Revisiting Sandman #3

sandman1This installment is part of an ongoing series in which Christopher re-reads and analyzes one of the greatest comic book series of this or any age. Truth be told, he thinks way too hard about this series, but it's okay: he knows that other people think way too hard about this series as well. He likes to justify his thoughts by telling himself that he is writing this series for those people. When last we left Morpheus, king of dreams, he had just recovered the three artifacts of his power: his mask, his pouch, and his dream crystal. With the destruction of the crystal at the hands of Dr. Destiny, Morpheus's power returns to him in full, making him more powerful than he has been in centuries. What follows is a single issue that is most likely the most important issue in the first volume, and possibly the most important issue in the entire series. When "Sound of Her Wings" opens, Morpheus is sitting and moping and feeding pigeons. After completing his revenge on his captors and retrieving his belongings, he is listless and unmotivated, unsure of what to do next. Enter his big sister, Death, who offers him the opportunity to accompany her on her work that day and talk. Within 22 pages, which ultimately feel way too short, we are transported around the world, as Dream watches Death guide people into the afterlife. While this is happening, Death guides Morpheus and gives him direction, ultimately creating a beautiful sibling interaction that is remarkably sweet, considering the two characters are eternal representations of metaphysical concepts. This issue is notable for a number of reasons. In the afterward of Preludes and NocturnesNeil Gaiman calls this issue an epilogue to the preceding stories, and in this sense, it's very true. The first seven issues of the collection are a self-contained story documenting Morpheus's imprisonment, escape, and recovery. Once this is complete, we the readers are left as unsure of the future as Morpheus is. While Gaiman could have just jumped through time to start a new story in the following issue, he instead chooses to slow down the pacing and explore what makes Morpheus tick. Additionally, this issue is important because of its introduction of Death, who would go on to be a major fan favorite. Morpheus's big sister is everything he is not, and that is wonderful. Where Morpheus is dark, brooding, and morose, Death is happy, perky, and energetic. This first appearance shows Death smiling and talking about Mary Poppins, and I don't know about you, but in all my musings and thoughts on death, this persona is most unlike anything I've imagined. This juxtaposition is especially striking, considering that Death's job is to literally guide people through their deaths. It makes sense within the context of the story, I guess. As Morpheus says, "It is as natural to die as it is to be born." It is humanity that cowers in fear of death, when really, it's just one more phase of life. In this sense, Death's appearance and demeanor fits very well. As to why people glommed onto her as a character, I think that some of that has to do with her reactions to those around her. We see her being stern and disapproving, when she first talks to Morpheus, to cool and comforting a few pages later, when an infant asks, "is that all I get?" While Morpheus is the king of Dreams, and the main character of entire series, it is Death that provides the pathos within these pages, and it is that pathos that engages us as the readers. Or, maybe, she just gives people hope. Maybe, when we die, we're greeted by a goth girl wearing an Ankh around her neck, who guides us to the afterlife amid the sound of her wings. Gaiman calls this issue an epilogue, and it certainly serves that purpose. It caps off the previous stories, providing some much needed closure and bridging a gap to the storyline that follows. Additionally, though, it bridges an even wider gap, between who Morpheus was, and who he becomes in the rest of the series. It's a single, self-contained issue that, as I said earlier, feels way too short, but it's an issue that everyone should read. Even more so, it's an issue that would be a great introduction to the series for someone who has never read any other issues. This concludes our revisit of Preludes and Nocturnes, the first volume of Sandman. Overall, this is a terrific opening to a terrific series, and Gaiman does a fantastic job of drawing us into the world and making us want to stay. In the next installment, I'll head into the second volume, The Doll's House, which finds Dream continuing to rebuild his realm.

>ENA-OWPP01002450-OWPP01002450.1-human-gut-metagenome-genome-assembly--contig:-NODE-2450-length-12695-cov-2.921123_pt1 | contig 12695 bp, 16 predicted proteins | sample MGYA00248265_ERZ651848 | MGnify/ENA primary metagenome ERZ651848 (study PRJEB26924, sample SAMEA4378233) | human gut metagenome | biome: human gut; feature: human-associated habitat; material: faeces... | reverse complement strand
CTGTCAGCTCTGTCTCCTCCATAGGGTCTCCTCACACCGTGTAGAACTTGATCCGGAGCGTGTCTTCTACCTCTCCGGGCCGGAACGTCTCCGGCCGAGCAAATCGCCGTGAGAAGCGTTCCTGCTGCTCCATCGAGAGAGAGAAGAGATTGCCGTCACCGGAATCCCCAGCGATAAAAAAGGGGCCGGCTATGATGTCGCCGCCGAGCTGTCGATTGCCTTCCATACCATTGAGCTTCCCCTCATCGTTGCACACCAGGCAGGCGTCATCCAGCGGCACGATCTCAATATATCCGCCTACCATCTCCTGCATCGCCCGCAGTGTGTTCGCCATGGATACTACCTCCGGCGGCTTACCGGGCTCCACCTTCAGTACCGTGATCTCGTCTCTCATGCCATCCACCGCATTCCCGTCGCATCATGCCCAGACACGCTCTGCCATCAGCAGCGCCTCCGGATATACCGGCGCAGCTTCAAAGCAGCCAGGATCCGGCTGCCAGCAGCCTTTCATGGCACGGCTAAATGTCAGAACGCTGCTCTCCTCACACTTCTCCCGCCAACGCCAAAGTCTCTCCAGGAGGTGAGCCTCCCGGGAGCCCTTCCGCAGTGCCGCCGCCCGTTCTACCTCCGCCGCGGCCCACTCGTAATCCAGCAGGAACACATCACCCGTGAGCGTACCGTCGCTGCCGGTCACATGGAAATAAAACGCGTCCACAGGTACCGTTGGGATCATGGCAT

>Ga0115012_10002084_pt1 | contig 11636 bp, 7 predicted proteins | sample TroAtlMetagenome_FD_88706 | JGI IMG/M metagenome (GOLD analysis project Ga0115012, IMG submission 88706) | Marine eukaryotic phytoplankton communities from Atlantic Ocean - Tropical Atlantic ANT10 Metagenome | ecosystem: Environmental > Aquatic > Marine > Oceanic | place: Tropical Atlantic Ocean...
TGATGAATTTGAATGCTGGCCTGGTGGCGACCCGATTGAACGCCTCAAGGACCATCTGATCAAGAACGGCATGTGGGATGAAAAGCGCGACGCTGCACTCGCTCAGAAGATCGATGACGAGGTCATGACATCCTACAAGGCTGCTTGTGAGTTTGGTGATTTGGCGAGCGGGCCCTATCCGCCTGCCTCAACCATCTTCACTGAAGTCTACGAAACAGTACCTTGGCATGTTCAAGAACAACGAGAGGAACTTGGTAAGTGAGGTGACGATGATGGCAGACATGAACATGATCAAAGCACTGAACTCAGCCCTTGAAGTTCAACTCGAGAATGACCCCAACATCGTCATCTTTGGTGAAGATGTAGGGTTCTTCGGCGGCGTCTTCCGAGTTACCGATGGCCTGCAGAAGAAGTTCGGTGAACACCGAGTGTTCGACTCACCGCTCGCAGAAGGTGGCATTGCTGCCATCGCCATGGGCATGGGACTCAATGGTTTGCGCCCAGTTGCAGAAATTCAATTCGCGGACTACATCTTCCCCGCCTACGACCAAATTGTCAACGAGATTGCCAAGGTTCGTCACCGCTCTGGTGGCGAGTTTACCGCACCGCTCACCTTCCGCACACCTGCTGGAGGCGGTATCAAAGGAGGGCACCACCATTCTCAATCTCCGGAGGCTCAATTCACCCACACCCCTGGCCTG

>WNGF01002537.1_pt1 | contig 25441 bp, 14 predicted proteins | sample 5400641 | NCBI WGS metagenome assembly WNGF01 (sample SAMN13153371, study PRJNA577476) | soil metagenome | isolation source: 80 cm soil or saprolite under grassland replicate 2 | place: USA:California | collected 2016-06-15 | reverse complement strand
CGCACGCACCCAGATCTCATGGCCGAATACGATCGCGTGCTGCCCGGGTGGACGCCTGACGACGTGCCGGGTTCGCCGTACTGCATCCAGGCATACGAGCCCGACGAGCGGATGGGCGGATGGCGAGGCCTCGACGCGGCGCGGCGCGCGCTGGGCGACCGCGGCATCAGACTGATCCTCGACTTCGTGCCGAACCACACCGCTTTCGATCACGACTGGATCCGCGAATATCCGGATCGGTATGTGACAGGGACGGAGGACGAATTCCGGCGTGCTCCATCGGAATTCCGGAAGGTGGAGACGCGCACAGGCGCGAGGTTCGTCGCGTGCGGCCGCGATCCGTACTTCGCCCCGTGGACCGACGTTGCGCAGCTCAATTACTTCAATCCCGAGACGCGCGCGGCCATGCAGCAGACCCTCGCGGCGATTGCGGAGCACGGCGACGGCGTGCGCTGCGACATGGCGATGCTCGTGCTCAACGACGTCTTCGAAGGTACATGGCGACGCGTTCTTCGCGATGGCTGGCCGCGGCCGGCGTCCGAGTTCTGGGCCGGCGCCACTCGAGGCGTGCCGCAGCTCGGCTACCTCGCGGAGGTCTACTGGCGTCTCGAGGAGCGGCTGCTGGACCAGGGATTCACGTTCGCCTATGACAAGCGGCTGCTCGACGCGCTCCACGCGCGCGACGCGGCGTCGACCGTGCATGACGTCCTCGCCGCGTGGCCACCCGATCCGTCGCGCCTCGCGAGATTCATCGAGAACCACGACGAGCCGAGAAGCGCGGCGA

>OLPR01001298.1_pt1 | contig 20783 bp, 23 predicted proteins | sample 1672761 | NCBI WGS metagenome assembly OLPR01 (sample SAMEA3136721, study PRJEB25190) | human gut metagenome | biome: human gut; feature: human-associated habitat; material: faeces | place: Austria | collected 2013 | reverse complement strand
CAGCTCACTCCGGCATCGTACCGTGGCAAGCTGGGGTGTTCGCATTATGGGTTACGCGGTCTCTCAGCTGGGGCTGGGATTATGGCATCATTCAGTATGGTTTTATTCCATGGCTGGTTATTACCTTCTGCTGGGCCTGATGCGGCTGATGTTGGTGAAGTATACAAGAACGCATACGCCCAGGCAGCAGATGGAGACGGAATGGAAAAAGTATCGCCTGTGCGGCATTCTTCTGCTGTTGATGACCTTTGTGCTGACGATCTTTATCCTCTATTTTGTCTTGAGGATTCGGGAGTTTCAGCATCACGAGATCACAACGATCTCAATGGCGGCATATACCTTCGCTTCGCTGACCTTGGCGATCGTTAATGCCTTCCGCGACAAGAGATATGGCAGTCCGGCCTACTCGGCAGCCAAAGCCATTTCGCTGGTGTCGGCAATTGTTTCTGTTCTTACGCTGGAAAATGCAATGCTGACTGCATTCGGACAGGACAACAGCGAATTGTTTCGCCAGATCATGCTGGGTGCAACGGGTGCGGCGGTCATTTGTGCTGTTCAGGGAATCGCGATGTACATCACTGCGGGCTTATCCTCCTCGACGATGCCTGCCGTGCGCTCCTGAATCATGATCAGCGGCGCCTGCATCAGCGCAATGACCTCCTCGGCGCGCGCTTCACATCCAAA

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Christopher David Lawton

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